Trust is the best alternative to cookies
The fact is that cookies don’t work very well on mobile as the most popular handset browser – i.e. Apple’s Safari – blocks third party cookies making it difficult for online advertisers to track the effectiveness of their campaigns.
So as an ad-funded ‘mobile first’ company, Google is searching for a new type of identifier that could replace cookies, according to US reports.
Granting mobile users greater control over how their personal data is accessed by third parties has been cited as the main motivation for doing so. Similarly, earlier this week, Marketing Week also reported how EE, O2 and Vodafone’s joint venture Weve is also exploring options to finding a cookie-alternative – for the same reasons.
I’ll leave it up to you to decide if you actually believe the justifications. But I think it’s pretty much safe to assume that, given the choice, most consumers will opt for ‘do not track’, as opposed to ‘yeah, tell me what to buy ad man…’.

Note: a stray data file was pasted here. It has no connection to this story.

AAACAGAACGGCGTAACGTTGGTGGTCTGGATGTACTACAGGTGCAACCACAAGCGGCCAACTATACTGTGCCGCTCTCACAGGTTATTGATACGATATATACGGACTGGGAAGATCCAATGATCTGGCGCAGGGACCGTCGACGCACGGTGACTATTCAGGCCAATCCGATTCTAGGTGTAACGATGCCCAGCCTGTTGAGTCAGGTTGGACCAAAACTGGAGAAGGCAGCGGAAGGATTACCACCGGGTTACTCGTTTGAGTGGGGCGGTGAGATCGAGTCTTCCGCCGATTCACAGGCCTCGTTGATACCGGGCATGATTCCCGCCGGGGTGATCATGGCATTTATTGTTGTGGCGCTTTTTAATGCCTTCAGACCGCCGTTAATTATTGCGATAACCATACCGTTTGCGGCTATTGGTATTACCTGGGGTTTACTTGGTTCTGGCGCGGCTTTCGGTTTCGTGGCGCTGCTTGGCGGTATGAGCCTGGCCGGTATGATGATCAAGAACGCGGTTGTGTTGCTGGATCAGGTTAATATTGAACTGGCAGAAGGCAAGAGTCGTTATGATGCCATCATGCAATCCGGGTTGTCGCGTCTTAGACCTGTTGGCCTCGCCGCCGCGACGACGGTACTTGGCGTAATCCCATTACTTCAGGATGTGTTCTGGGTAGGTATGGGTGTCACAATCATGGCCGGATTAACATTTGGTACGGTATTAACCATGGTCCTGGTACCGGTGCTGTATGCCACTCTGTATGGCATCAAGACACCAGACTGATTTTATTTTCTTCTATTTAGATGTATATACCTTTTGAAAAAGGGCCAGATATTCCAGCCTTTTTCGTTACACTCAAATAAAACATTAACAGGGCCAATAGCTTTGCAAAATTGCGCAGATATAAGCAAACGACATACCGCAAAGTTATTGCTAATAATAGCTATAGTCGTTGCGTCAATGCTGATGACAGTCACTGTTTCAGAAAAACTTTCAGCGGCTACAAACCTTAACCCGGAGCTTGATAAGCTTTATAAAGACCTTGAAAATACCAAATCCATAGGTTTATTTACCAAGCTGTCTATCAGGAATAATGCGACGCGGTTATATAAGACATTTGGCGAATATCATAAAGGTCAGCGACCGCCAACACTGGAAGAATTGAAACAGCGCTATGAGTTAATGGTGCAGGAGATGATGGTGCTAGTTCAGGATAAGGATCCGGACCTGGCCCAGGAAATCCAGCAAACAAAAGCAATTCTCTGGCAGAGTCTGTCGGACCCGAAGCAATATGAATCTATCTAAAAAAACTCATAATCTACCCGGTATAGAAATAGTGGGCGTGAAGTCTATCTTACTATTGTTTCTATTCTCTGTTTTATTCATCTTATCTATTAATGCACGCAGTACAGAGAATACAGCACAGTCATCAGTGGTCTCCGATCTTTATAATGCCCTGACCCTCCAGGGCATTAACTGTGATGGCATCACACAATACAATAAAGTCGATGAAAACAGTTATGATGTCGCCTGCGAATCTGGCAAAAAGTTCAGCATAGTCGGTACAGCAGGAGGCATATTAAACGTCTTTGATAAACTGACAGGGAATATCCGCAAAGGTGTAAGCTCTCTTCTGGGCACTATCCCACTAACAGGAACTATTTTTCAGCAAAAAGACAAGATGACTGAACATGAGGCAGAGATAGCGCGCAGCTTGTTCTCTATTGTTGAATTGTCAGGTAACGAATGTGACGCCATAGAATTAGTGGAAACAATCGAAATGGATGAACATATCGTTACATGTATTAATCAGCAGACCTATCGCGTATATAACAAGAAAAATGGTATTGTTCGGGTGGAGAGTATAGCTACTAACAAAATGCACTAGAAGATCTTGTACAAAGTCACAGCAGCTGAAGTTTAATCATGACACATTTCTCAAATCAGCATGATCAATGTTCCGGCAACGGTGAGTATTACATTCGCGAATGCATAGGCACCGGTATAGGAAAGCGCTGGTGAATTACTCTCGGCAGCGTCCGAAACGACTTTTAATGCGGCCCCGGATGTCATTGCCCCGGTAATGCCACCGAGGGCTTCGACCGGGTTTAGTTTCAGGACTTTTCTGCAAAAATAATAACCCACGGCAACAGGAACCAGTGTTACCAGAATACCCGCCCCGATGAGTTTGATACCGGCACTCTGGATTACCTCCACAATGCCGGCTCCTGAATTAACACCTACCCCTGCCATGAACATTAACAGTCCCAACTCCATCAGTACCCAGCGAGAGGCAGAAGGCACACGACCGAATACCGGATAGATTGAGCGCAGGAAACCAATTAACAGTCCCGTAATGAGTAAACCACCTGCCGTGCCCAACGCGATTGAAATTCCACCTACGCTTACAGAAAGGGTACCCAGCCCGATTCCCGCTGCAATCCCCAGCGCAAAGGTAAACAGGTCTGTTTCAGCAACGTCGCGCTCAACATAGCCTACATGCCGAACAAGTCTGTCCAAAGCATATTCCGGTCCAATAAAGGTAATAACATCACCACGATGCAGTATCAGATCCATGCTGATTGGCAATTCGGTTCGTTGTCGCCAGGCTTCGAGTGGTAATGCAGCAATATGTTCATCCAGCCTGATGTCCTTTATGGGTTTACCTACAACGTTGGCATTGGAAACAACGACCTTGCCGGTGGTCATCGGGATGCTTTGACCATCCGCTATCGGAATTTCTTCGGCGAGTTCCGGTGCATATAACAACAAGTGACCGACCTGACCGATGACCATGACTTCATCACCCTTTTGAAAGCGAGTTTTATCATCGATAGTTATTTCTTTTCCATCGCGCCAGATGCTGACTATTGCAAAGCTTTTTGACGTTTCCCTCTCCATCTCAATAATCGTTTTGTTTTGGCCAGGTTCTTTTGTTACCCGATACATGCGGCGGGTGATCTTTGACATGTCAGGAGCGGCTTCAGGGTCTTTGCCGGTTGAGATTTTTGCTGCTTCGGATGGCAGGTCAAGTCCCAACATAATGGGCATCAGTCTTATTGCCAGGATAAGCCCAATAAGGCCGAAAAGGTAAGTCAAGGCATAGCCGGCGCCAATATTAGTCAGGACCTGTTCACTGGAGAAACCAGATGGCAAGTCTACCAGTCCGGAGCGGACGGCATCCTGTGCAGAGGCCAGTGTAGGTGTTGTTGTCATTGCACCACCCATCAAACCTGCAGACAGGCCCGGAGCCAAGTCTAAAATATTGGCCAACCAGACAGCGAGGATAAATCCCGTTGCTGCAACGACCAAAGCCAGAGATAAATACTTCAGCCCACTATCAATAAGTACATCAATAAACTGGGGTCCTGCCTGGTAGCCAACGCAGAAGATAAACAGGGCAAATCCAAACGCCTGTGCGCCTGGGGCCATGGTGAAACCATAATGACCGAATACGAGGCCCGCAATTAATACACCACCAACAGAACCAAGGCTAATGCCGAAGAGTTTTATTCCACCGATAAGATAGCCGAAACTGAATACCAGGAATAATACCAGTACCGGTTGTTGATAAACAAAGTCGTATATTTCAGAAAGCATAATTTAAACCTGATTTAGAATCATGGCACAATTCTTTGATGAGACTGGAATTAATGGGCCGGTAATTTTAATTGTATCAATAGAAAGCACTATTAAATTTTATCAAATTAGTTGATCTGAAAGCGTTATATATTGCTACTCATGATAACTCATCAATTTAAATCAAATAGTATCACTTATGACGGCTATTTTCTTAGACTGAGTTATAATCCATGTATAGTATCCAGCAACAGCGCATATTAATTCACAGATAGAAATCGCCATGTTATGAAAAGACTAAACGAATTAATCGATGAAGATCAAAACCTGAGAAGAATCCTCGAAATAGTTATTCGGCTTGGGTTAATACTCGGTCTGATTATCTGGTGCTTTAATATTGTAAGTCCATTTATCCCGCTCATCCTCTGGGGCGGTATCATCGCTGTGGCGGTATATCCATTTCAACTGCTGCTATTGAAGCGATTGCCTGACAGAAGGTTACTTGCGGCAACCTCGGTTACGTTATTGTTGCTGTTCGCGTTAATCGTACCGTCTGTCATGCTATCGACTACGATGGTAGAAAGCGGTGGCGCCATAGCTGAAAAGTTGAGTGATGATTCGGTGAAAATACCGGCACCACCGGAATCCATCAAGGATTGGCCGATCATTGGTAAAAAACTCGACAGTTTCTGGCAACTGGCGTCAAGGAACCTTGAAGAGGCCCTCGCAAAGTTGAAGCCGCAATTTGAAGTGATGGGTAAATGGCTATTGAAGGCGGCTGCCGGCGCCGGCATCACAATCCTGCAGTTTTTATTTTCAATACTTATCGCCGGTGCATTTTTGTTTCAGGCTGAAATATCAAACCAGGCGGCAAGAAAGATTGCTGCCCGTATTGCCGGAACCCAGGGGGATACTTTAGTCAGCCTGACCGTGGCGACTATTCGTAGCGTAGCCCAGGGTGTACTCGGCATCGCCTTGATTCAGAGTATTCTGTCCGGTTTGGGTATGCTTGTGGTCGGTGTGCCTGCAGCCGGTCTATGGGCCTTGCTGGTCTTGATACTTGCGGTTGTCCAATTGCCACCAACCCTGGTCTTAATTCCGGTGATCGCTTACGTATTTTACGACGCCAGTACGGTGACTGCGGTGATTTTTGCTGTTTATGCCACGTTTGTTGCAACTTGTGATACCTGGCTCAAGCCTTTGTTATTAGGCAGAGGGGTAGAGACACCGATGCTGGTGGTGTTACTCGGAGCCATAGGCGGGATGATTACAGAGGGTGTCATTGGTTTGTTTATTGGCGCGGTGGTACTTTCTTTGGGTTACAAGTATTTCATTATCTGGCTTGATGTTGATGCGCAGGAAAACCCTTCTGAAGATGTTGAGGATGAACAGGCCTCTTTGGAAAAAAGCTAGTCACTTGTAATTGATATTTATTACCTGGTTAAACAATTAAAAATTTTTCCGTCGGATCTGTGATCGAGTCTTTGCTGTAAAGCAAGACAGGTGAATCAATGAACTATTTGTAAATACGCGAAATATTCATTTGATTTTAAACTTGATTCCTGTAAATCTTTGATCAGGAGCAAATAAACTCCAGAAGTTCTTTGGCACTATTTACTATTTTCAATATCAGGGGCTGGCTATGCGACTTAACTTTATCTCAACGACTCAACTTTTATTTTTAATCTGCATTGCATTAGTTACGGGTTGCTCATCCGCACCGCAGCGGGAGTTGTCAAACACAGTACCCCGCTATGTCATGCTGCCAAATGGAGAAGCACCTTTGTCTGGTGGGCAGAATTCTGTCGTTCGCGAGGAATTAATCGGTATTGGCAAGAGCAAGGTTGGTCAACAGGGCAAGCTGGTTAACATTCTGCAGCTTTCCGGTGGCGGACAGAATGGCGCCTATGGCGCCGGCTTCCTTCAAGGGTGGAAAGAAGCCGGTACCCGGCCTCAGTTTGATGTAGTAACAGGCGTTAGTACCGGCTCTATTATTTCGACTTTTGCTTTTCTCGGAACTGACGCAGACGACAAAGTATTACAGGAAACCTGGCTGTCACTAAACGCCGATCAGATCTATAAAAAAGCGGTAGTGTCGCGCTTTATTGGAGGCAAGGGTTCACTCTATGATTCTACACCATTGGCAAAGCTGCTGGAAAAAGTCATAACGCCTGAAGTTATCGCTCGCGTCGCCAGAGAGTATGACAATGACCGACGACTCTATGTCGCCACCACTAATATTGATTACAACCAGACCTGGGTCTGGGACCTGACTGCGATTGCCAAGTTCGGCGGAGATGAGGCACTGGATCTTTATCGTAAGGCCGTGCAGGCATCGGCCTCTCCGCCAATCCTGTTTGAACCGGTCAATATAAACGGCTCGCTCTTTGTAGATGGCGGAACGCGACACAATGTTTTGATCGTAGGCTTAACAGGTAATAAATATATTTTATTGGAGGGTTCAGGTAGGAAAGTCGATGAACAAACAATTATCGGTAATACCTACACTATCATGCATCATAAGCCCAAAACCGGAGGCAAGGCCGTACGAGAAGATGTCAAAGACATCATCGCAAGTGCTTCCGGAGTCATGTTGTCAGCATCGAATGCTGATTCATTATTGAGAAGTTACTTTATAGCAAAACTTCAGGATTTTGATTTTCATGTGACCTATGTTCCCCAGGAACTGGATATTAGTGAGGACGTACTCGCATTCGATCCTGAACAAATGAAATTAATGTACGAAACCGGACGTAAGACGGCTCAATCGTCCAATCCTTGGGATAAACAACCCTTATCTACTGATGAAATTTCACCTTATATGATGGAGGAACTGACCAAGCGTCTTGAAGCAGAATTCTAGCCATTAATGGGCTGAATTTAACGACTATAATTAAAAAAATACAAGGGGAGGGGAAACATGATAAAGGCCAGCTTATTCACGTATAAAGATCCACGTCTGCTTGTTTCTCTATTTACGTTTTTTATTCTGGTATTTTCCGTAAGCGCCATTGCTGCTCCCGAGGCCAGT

Leaving aside the politics of which company lets others drop cookies on their devices, I think it’s important to address why the online industry has failed to articulate how the web, and all the convenience it brings, funds itself, i.e. advertising.
And that is the route of where the online advertising industry has gone wrong, there has clearly been a failure in marketing itself to the public.
If online businesses made a cohesive effort to be 100 per cent honest with consumers and literally say: ‘we track your behaviour online to serve ads, so you can continue to use this service for free’, consumers might actually respect this transparency.
While online behavioural targeting may sound ‘spooky’ to many, in itself it is no bad thing, and being clear with people is likely to generate trust and that is more powerful than any marketing message. A more human approach can remove the need for a technical alternative to cookies.